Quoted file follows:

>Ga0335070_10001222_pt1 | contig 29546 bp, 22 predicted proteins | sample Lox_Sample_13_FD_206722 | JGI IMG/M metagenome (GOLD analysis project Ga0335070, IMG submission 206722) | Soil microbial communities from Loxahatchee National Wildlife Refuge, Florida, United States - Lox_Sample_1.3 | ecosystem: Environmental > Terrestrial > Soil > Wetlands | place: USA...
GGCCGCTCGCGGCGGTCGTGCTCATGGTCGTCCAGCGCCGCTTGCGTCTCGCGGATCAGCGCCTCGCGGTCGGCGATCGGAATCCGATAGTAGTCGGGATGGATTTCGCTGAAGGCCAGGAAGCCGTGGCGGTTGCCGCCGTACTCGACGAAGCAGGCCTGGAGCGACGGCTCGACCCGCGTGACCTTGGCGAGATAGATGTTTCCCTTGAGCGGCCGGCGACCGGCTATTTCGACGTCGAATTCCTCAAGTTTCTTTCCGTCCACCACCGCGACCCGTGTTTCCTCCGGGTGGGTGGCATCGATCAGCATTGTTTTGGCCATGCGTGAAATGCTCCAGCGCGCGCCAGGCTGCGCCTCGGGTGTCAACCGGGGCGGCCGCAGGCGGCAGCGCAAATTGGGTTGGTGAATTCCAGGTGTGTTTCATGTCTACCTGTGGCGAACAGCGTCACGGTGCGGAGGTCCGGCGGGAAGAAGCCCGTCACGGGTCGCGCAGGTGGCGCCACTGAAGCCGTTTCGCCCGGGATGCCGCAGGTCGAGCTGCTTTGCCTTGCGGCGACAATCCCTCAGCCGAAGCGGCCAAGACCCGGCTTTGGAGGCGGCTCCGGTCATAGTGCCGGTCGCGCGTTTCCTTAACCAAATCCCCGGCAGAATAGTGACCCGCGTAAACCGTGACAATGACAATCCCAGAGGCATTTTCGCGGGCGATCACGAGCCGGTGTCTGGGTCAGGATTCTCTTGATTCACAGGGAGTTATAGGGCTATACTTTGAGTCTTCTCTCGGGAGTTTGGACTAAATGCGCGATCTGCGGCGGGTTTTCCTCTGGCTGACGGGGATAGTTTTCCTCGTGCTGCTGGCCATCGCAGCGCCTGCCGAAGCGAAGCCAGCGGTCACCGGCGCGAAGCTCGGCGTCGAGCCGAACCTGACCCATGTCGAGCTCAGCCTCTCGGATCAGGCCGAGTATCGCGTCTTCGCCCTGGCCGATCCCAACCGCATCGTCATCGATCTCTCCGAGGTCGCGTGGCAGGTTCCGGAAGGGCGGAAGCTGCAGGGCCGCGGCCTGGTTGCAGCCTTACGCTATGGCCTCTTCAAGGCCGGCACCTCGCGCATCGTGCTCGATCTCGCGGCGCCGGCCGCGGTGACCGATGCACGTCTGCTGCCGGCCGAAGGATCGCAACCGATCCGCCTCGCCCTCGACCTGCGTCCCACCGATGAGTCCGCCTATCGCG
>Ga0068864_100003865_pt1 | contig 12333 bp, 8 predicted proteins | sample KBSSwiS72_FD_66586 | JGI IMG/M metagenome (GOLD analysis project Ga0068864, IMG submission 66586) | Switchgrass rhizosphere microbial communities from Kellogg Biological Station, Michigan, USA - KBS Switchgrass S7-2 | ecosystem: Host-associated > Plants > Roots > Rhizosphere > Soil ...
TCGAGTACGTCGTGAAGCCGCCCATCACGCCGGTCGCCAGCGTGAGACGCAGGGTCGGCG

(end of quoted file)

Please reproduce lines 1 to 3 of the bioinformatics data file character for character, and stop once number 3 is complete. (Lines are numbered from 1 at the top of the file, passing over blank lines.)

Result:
>Ga0335070_10001222_pt1 | contig 29546 bp, 22 predicted proteins | sample Lox_Sample_13_FD_206722 | JGI IMG/M metagenome (GOLD analysis project Ga0335070, IMG submission 206722) | Soil microbial communities from Loxahatchee National Wildlife Refuge, Florida, United States - Lox_Sample_1.3 | ecosystem: Environmental > Terrestrial > Soil > Wetlands | place: USA...
GGCCGCTCGCGGCGGTCGTGCTCATGGTCGTCCAGCGCCGCTTGCGTCTCGCGGATCAGCGCCTCGCGGTCGGCGATCGGAATCCGATAGTAGTCGGGATGGATTTCGCTGAAGGCCAGGAAGCCGTGGCGGTTGCCGCCGTACTCGACGAAGCAGGCCTGGAGCGACGGCTCGACCCGCGTGACCTTGGCGAGATAGATGTTTCCCTTGAGCGGCCGGCGACCGGCTATTTCGACGTCGAATTCCTCAAGTTTCTTTCCGTCCACCACCGCGACCCGTGTTTCCTCCGGGTGGGTGGCATCGATCAGCATTGTTTTGGCCATGCGTGAAATGCTCCAGCGCGCGCCAGGCTGCGCCTCGGGTGTCAACCGGGGCGGCCGCAGGCGGCAGCGCAAATTGGGTTGGTGAATTCCAGGTGTGTTTCATGTCTACCTGTGGCGAACAGCGTCACGGTGCGGAGGTCCGGCGGGAAGAAGCCCGTCACGGGTCGCGCAGGTGGCGCCACTGAAGCCGTTTCGCCCGGGATGCCGCAGGTCGAGCTGCTTTGCCTTGCGGCGACAATCCCTCAGCCGAAGCGGCCAAGACCCGGCTTTGGAGGCGGCTCCGGTCATAGTGCCGGTCGCGCGTTTCCTTAACCAAATCCCCGGCAGAATAGTGACCCGCGTAAACCGTGACAATGACAATCCCAGAGGCATTTTCGCGGGCGATCACGAGCCGGTGTCTGGGTCAGGATTCTCTTGATTCACAGGGAGTTATAGGGCTATACTTTGAGTCTTCTCTCGGGAGTTTGGACTAAATGCGCGATCTGCGGCGGGTTTTCCTCTGGCTGACGGGGATAGTTTTCCTCGTGCTGCTGGCCATCGCAGCGCCTGCCGAAGCGAAGCCAGCGGTCACCGGCGCGAAGCTCGGCGTCGAGCCGAACCTGACCCATGTCGAGCTCAGCCTCTCGGATCAGGCCGAGTATCGCGTCTTCGCCCTGGCCGATCCCAACCGCATCGTCATCGATCTCTCCGAGGTCGCGTGGCAGGTTCCGGAAGGGCGGAAGCTGCAGGGCCGCGGCCTGGTTGCAGCCTTACGCTATGGCCTCTTCAAGGCCGGCACCTCGCGCATCGTGCTCGATCTCGCGGCGCCGGCCGCGGTGACCGATGCACGTCTGCTGCCGGCCGAAGGATCGCAACCGATCCGCCTCGCCCTCGACCTGCGTCCCACCGATGAGTCCGCCTATCGCG
>Ga0068864_100003865_pt1 | contig 12333 bp, 8 predicted proteins | sample KBSSwiS72_FD_66586 | JGI IMG/M metagenome (GOLD analysis project Ga0068864, IMG submission 66586) | Switchgrass rhizosphere microbial communities from Kellogg Biological Station, Michigan, USA - KBS Switchgrass S7-2 | ecosystem: Host-associated > Plants > Roots > Rhizosphere > Soil ...